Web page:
A historiographical perspective
Contemporaries interpreted the events of 10th April in two different ways. The establishment declared that it was a ‘fiasco’ and that England had been saved by popular support from those who were loyal to the Crown. The other interpretation, held largely by Chartists saw a proper moral force demonstration facing an overwhelming counter demonstration of the government’s physical powers. Of these two views, the first was the orthodox position until the 1960s. In recent decades, historians have revived the Chartist interpretation and helped demolish some of the myths of 10th April.
It is important to recognise that not all Chartists shared the Chartist interpretation. Strong anti-O’Connorite feeling spewed out in the aftermath of 10th April. Lovett blamed O’Connor and his ‘boasting physical force followers’ for allowing the Whigs to have their ‘triumph’. April 10th was a ‘blundering demonstration’. Gammage complained of the ‘boasting’ and how O’Connor had encouraged the ‘empty braggarts’ to think that the procession to the House of Commons would take place. However, he did think that O’Connor was right to abandon the procession but that his tactics caused disunion in the movement. Since Lovett and Gammage have been very influential for many writers, their denunciation of O’Connor on 10th April has helped reinforce the establishment’s interpretation as the orthodox account.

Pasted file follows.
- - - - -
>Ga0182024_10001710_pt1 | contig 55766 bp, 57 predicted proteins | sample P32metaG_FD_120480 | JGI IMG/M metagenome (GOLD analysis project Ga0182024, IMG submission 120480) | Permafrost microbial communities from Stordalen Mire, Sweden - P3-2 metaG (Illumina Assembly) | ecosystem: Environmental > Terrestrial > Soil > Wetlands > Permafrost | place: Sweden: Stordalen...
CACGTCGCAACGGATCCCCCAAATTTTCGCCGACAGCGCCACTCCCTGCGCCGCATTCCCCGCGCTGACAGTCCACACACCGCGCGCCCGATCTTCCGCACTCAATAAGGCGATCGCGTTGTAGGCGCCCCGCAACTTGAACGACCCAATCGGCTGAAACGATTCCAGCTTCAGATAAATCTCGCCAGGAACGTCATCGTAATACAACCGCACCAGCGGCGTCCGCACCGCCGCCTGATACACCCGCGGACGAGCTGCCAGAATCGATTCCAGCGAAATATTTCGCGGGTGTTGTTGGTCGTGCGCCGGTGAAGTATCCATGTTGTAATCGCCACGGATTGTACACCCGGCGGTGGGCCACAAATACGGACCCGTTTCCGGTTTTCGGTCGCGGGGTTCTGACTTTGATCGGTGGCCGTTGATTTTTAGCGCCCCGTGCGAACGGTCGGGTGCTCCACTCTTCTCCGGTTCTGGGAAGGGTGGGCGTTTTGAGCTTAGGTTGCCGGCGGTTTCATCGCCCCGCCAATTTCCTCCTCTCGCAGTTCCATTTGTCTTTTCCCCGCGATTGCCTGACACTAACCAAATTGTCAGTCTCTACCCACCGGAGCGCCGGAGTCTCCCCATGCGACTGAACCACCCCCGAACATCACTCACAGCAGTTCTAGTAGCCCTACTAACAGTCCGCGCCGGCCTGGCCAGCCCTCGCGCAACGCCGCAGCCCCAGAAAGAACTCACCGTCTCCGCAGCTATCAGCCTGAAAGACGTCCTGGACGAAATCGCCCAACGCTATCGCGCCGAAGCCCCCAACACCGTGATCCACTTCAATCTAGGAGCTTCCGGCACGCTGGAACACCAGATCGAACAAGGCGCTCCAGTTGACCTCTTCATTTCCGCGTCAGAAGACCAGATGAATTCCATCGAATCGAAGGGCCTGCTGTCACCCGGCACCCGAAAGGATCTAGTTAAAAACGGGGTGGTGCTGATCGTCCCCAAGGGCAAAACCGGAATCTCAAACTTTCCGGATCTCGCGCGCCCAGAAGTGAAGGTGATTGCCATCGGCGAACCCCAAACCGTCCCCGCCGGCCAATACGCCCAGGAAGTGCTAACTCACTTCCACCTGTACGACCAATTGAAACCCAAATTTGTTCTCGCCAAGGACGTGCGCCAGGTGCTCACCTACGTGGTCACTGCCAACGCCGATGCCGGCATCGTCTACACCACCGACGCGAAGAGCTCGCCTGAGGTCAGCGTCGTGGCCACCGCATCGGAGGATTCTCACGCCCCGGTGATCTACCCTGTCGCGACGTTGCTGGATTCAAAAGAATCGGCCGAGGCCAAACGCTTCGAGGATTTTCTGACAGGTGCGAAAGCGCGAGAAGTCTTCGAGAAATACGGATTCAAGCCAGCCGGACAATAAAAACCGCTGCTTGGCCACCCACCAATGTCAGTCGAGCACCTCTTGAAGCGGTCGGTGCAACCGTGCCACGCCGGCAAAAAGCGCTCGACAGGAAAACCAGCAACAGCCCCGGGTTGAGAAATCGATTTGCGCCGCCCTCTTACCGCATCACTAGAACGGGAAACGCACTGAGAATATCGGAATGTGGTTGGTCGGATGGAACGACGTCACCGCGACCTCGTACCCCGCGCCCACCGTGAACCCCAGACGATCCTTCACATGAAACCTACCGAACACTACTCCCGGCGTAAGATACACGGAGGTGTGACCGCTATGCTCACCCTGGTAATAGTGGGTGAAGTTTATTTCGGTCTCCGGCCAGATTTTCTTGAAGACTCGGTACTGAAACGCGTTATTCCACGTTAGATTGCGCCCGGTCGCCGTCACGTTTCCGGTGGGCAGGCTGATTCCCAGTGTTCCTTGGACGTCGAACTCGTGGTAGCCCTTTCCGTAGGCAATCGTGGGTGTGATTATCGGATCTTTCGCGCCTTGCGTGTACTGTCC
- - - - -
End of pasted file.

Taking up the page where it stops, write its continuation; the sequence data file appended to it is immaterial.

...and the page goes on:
George Jacob Holyoake initially set out the Chartist interpretation in Bygones Worth Remembering, in which he denounced the establishment position as a ‘myth’ and showed ‘the wild way’ in which history could be written. There had been no revolutionary plans, no disorder was threatened and ‘no a man was armed’ on 10th April. He was furious about the ‘utterly groundless and incredible representations’ of 10th April in Charles Kingsley’s novel Alton Locke and in Thomas Hughes’ introduction to the work. Holyoake was convinced that the government knew the truth about the confrontations because it had informers everywhere and that it had been engaged in ‘political imposture’ in order to gain advantage from posing as ‘the deliverers of England’. This view was widespread among Chartists in the mainstream of the movement and appeared in whole or in part in numerous speeches and Northern Star editorials. The Chartist interpretation also had its more extreme explanations. One of these was that a great victory had been gained on 10th April because the Chartists held their meeting and showed their resolute moral power. Writing in 1850, Ernest Jones found the great display of government power a ‘homage paid to our power, and a tactic admission…that the bulk of the popular feeling was against the government’. Another extreme explanation was that a victory had been won because the people were heroically resolute in their restraint, depriving the government of its opportunity to use its powers of coercion. According to Reynolds’ Political Instructor on 23rd March 1850, on the 10th, ‘the people were goaded by insults and injury to expose themselves…unarmed and unprepared’ to ‘murder…by the bayonets, sabres and muskets’ amassed by the government.